Virus Genes | Year: 2012
A random amplification/deep sequencing approach was applied to determine the complete genomic sequence of an Avian Paramyxovirus Type 4 (APMV-4) strain isolated from a wild duck in South Africa in 2010. This sequence represents the fourth full genome of APMV-4 in public sequence databases and the first for the African continent. A total of 87,402,081 Illumina paired-end reads were obtained of which 47,338,867 (54.16 %) mapped to the reference genome EU877976. The entire genomic sequence of 15,054 nt, including the intact termini, was recovered at a high redundancy (coverage per base: average = 198,861.06, minimum = 52 and maximum = 1,790,889). Pairwise comparison of full genomic nucleotide sequences indicated that APMV-4/Egyptian goose/South Africa/N1468/10 shared 97.3 % sequence identity with APMV-4/KR/YJ/06, 96.4 % sequence identity with APMV-4/mallard/Belgium/15129/07 and 90.8 % nucleotide sequence identity with APMV-4/duck/HK/D3/75. Genomic features were consistent with previously sequenced viruses including predicted open reading frames for the NP, P, F and L genes, but variations in coding regions for the M and HN genes were identified. The sequencing approach adopted in this study could successfully indicate quasispecies in the viral stock. © 2012 Springer Science+Business Media, LLC.
Severn-Ellis A.,ARC Institute for Tropical and Subtropical Crops |
Schoeman M.H.,ARC Institute for Tropical and Subtropical Crops |
Willemse S.,ARC Institute for Tropical and Subtropical Crops |
Sippel A.,ARC Institute for Tropical and Subtropical Crops |
And 2 more authors.
Acta Horticulturae | Year: 2012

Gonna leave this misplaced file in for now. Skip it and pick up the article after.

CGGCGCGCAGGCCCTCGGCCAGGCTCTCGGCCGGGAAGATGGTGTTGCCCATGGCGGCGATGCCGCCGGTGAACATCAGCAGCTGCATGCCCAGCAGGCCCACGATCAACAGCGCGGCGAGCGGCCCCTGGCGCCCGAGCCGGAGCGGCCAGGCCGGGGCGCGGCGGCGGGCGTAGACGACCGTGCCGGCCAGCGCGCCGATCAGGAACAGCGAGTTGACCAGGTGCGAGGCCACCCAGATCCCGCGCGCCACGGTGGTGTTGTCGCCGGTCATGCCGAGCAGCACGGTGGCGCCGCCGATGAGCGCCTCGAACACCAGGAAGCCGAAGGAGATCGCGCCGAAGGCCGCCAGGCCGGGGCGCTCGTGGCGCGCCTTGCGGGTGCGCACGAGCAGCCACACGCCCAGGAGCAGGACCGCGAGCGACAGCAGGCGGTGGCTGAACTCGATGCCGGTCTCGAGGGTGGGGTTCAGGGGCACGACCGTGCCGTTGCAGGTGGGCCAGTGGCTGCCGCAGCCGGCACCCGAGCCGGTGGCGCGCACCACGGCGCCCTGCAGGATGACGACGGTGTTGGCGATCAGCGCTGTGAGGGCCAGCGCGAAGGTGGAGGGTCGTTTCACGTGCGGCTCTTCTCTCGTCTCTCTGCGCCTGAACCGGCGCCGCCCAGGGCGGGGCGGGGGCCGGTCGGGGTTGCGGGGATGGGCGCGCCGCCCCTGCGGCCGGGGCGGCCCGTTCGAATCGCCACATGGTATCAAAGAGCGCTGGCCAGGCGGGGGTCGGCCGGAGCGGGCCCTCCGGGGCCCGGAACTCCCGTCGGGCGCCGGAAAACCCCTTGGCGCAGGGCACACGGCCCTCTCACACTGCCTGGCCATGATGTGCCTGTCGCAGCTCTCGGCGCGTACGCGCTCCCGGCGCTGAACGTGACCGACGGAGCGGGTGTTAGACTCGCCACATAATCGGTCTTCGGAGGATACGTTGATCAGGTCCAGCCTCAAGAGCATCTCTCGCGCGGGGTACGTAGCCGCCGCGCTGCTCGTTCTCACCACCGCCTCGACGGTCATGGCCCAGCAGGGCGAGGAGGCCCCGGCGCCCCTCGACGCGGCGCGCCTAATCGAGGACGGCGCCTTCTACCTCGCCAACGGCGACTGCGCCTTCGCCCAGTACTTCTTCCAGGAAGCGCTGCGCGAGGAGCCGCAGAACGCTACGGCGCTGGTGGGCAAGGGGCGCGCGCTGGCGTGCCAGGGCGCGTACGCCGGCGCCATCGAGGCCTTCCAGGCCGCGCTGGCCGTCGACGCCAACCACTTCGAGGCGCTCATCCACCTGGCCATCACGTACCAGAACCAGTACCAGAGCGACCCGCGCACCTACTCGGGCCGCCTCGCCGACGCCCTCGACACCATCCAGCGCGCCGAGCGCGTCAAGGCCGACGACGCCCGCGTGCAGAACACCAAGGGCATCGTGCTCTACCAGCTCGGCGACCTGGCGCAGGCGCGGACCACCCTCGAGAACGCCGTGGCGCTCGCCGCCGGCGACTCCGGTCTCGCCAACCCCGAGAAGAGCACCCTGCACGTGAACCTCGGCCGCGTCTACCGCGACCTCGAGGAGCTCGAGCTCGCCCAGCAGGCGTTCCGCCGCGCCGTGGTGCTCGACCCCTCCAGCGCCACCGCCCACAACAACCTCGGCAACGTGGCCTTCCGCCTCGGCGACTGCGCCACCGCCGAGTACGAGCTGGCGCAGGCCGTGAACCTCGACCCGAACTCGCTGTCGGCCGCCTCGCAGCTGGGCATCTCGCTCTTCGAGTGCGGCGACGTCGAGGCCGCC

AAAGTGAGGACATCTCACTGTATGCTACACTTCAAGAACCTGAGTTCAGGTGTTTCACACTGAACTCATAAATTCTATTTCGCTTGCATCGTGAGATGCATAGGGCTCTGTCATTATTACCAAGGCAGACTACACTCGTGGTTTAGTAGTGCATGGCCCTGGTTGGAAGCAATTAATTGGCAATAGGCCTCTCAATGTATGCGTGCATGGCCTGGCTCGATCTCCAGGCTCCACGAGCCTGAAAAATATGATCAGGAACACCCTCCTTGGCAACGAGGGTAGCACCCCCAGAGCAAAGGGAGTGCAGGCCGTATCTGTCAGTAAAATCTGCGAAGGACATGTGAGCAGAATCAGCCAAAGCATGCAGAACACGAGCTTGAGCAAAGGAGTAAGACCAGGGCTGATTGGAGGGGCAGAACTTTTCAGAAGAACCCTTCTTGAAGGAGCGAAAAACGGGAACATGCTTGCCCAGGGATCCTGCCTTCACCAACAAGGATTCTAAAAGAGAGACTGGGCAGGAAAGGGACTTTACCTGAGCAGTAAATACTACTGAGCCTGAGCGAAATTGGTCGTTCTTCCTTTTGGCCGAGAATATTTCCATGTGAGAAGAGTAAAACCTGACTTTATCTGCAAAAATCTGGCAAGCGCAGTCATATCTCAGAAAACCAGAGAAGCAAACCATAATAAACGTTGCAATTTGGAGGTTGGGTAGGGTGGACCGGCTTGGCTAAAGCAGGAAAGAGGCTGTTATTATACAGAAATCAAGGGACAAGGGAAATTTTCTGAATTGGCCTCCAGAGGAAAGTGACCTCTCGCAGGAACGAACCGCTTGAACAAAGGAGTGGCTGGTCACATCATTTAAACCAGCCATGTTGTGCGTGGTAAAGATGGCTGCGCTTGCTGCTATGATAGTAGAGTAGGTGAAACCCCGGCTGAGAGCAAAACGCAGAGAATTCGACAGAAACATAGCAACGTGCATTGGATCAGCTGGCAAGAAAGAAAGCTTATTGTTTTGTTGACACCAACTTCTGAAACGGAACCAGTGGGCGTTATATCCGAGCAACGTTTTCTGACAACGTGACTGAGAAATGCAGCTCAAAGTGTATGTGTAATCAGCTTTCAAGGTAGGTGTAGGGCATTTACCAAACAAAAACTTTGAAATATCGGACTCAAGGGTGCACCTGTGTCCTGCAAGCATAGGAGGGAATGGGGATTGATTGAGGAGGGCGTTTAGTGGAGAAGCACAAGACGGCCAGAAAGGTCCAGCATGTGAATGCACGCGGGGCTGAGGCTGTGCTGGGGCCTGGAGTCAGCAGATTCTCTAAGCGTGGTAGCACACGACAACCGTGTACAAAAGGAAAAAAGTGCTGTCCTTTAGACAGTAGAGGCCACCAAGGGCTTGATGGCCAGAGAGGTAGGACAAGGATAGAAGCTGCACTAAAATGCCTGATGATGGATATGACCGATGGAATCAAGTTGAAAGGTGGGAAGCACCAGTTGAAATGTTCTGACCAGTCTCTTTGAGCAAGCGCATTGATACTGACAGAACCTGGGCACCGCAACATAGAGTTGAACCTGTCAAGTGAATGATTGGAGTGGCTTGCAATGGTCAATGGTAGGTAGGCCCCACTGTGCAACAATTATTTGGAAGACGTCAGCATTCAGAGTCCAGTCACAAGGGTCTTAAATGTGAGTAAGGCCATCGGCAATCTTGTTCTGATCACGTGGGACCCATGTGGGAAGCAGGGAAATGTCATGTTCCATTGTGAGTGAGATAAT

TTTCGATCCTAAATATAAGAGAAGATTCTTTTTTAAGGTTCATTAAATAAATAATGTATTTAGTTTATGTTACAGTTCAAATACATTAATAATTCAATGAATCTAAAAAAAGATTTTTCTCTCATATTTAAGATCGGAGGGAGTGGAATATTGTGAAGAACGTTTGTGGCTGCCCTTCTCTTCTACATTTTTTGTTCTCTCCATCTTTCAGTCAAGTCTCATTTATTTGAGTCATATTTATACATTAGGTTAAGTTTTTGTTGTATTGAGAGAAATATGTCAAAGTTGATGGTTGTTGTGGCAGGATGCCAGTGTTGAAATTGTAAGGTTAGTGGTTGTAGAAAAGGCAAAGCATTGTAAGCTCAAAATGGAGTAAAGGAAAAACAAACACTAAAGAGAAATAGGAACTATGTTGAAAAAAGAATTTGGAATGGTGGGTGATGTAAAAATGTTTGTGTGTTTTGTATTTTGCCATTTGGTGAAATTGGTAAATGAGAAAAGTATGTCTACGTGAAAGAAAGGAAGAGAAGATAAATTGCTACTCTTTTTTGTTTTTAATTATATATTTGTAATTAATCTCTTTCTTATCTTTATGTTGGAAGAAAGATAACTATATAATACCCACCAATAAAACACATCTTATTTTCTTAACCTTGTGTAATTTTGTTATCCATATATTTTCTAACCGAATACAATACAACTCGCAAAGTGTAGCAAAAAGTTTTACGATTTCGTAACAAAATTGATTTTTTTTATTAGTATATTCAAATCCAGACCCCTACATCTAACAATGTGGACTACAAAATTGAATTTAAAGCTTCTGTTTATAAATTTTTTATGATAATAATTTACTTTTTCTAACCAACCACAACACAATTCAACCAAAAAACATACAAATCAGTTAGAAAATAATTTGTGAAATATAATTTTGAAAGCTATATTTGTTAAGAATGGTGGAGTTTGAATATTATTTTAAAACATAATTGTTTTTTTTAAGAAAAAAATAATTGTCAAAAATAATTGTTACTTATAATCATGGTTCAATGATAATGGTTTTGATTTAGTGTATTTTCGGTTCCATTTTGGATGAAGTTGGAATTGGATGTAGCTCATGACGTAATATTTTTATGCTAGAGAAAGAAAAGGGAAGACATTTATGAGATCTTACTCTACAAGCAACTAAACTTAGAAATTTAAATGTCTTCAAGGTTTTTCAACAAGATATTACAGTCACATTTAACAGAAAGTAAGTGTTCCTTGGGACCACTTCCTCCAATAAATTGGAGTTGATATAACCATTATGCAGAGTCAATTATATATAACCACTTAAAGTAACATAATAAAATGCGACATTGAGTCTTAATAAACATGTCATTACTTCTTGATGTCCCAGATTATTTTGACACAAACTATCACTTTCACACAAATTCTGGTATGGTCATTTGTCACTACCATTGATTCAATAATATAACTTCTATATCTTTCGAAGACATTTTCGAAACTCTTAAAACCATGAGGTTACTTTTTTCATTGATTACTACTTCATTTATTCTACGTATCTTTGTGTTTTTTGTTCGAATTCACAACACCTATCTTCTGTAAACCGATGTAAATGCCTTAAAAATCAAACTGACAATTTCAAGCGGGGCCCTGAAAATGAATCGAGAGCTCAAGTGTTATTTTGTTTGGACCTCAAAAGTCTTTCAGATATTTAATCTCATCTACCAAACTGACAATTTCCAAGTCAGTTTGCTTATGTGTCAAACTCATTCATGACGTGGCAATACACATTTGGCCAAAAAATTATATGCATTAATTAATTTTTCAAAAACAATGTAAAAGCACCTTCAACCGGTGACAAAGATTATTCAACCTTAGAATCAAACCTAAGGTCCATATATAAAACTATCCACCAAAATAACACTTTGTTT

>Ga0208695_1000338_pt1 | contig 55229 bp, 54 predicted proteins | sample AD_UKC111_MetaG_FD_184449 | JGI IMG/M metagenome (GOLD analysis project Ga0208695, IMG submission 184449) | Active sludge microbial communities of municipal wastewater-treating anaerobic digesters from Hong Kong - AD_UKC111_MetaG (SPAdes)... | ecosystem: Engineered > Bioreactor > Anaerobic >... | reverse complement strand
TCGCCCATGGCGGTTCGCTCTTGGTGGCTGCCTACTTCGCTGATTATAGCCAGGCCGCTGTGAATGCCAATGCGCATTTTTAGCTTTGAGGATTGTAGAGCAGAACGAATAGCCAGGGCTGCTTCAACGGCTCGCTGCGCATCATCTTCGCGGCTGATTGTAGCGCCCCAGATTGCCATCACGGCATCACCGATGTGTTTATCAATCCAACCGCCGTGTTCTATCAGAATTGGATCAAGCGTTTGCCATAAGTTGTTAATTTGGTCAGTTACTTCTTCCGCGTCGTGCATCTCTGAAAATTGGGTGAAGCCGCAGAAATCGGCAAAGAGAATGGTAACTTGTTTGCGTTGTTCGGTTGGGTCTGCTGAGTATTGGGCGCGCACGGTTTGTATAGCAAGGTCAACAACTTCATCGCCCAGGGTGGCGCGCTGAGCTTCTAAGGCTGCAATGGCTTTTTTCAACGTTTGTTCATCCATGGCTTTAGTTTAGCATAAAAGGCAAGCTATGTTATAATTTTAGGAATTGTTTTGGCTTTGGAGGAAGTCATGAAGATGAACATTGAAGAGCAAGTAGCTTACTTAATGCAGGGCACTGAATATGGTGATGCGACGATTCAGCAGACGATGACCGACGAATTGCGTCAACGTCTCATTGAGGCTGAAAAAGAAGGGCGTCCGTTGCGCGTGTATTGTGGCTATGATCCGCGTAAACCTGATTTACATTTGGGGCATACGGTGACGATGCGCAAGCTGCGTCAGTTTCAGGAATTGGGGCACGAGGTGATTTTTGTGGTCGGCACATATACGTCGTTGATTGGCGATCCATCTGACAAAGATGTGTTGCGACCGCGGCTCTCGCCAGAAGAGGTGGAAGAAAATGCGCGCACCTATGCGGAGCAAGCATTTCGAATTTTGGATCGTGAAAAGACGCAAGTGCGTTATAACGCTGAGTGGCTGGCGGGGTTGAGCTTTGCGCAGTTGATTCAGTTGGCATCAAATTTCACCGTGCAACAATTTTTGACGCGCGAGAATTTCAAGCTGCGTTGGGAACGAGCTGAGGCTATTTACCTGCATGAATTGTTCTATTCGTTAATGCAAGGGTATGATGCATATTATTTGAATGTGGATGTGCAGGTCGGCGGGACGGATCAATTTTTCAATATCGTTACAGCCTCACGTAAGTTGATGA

Soil-borne vascular wilt pathogens cause among the most devastating plant diseases worldwide. Guava wilt disease (GWD) caused by Nalanthamala psidii, resulted in the loss of more than half the guava production area in the Limpopo and Mpumalanga provinces of South Africa during the 1980s. Resistant guava selections were developed but renewed outbreaks of guava wilt disease in 2009, now also affecting the tolerant ARC-ITSC developed cultivar 'TS-G2', is placing the guava industry under threat once again. Alternative control measures are currently not available and host resistance remains the most logical choice for control. However, the lack of known sources of plant resistance and the emergence of additional pathogen races pose as major obstacles. Accurate identification and knowledge about the genetic variation within the pathogen population are therefore key aspects in the development of resistant guava cultivars. The aim of this study was firstly to determine the identity of 18 new fungal isolates obtained from infected 'TS-G2' trees. The internal transcribed spacer of the ribosomal RNA gene cluster (ITS), nuclear large ribosomal sub-unit (LSU), as well as the partial second largest subunit of the RNA polymerase II (rpb2) and the larger subunit of ATP citrate lyase (acl1) gene exons and introns of the new fungal isolates and reference isolates were sequenced and compared. Sequence analysis established the identity of the new isolates to be identical to N. psidii reference strain (CBS 439.89) previously isolated in South Africa, but differed from N. psidii stains from Malaysia and Taiwan. Although species diagnosis was possible, it was not possible to show geographic distribution- or determine pathogenicity relationships between isolates. The development of microsatellites or Simple Sequence Repeat (SSR) markers using high throughput sequencing was therefore investigated. A total of 15 645 SSRs were identified consisting mostly of tri- and tertra- nucleotide motifs. Selected SSRs will be used to facilitate further fungal population studies. © ISHS.